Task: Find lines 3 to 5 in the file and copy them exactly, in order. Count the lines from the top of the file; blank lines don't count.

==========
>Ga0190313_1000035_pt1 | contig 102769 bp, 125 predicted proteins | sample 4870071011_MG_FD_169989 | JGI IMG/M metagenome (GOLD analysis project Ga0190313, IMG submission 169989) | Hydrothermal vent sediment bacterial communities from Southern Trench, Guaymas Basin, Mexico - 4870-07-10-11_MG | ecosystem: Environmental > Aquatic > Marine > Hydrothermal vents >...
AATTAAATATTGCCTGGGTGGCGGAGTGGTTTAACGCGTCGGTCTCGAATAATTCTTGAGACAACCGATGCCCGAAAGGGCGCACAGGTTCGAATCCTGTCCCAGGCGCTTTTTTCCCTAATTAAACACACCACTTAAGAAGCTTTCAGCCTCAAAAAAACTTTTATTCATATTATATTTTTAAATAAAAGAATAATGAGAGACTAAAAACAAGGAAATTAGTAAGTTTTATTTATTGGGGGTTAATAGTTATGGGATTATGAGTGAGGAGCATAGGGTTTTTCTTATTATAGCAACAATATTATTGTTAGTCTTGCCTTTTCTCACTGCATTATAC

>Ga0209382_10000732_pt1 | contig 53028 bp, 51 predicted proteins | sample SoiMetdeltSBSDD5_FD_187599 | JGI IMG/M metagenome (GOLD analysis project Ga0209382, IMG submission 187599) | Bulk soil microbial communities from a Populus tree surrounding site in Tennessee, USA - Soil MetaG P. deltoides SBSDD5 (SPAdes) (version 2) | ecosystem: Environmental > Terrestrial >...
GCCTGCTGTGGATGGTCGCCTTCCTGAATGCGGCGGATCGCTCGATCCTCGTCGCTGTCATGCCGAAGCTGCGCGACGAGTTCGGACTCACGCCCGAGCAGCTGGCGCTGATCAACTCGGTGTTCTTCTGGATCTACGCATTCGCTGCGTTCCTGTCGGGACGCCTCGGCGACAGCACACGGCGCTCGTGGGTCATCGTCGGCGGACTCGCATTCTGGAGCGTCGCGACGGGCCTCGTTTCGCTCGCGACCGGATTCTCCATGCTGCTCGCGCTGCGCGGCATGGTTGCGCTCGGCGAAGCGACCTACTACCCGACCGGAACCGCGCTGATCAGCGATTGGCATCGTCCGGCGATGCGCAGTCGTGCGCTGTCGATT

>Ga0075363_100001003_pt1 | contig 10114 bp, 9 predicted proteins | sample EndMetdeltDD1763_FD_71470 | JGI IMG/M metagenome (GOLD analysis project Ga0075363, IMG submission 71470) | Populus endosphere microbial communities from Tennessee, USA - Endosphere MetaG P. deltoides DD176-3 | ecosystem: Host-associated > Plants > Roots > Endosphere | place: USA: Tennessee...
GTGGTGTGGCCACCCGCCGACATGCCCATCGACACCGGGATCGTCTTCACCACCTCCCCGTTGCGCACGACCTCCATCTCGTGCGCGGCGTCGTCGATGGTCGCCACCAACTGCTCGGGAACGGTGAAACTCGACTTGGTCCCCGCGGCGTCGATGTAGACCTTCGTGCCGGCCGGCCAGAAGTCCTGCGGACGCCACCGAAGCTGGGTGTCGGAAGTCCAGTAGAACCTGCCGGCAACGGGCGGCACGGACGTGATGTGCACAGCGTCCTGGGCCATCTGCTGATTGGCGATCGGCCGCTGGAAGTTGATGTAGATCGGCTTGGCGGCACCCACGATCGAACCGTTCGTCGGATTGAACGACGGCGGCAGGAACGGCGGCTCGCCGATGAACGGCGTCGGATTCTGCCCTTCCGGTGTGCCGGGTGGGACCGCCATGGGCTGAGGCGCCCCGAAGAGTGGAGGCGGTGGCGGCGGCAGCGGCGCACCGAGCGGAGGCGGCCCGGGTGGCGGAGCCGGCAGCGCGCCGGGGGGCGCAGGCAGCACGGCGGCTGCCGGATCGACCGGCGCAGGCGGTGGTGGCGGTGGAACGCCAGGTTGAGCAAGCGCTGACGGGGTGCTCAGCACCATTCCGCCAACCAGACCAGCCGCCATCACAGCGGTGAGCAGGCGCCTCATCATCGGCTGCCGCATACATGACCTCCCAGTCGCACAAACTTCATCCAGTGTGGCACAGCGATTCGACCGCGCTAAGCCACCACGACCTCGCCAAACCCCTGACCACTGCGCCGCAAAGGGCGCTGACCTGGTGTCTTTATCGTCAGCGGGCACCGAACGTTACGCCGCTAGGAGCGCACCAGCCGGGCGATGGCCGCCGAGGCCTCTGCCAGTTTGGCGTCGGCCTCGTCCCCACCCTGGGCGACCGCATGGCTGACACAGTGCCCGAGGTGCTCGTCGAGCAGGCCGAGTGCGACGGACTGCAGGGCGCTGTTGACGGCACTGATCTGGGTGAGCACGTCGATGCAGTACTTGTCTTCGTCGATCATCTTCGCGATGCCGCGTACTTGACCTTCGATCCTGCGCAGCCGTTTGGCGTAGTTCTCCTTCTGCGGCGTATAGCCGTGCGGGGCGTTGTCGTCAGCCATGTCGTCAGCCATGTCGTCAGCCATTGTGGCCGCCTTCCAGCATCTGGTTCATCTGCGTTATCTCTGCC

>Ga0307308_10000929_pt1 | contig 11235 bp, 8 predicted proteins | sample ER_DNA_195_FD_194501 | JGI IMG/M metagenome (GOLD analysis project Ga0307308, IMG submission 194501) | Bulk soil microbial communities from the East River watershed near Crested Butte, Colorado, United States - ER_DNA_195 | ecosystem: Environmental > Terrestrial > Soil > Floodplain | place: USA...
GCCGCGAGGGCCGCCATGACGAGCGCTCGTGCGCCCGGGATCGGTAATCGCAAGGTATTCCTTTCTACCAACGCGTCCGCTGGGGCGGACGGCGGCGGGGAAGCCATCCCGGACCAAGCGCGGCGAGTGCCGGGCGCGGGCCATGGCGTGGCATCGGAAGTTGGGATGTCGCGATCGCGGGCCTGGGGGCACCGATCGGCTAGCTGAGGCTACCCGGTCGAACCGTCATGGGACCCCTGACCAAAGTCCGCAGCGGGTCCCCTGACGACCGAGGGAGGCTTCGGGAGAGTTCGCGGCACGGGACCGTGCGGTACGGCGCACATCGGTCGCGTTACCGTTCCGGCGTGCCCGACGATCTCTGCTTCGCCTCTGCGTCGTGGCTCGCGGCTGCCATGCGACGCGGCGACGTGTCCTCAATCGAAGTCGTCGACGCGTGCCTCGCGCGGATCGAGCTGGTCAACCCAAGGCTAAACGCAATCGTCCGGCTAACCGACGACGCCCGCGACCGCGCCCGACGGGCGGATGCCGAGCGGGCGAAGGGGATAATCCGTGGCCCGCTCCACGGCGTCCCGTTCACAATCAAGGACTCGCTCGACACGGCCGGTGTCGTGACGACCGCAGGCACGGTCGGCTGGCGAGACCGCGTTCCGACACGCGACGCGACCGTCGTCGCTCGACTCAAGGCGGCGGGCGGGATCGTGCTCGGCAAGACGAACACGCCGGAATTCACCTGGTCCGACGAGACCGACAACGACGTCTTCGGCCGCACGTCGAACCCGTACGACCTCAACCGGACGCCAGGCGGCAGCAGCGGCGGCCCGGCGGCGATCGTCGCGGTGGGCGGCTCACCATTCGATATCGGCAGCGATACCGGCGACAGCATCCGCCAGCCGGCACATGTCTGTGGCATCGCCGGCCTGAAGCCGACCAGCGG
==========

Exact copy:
>Ga0209382_10000732_pt1 | contig 53028 bp, 51 predicted proteins | sample SoiMetdeltSBSDD5_FD_187599 | JGI IMG/M metagenome (GOLD analysis project Ga0209382, IMG submission 187599) | Bulk soil microbial communities from a Populus tree surrounding site in Tennessee, USA - Soil MetaG P. deltoides SBSDD5 (SPAdes) (version 2) | ecosystem: Environmental > Terrestrial >...
GCCTGCTGTGGATGGTCGCCTTCCTGAATGCGGCGGATCGCTCGATCCTCGTCGCTGTCATGCCGAAGCTGCGCGACGAGTTCGGACTCACGCCCGAGCAGCTGGCGCTGATCAACTCGGTGTTCTTCTGGATCTACGCATTCGCTGCGTTCCTGTCGGGACGCCTCGGCGACAGCACACGGCGCTCGTGGGTCATCGTCGGCGGACTCGCATTCTGGAGCGTCGCGACGGGCCTCGTTTCGCTCGCGACCGGATTCTCCATGCTGCTCGCGCTGCGCGGCATGGTTGCGCTCGGCGAAGCGACCTACTACCCGACCGGAACCGCGCTGATCAGCGATTGGCATCGTCCGGCGATGCGCAGTCGTGCGCTGTCGATT

>Ga0075363_100001003_pt1 | contig 10114 bp, 9 predicted proteins | sample EndMetdeltDD1763_FD_71470 | JGI IMG/M metagenome (GOLD analysis project Ga0075363, IMG submission 71470) | Populus endosphere microbial communities from Tennessee, USA - Endosphere MetaG P. deltoides DD176-3 | ecosystem: Host-associated > Plants > Roots > Endosphere | place: USA: Tennessee...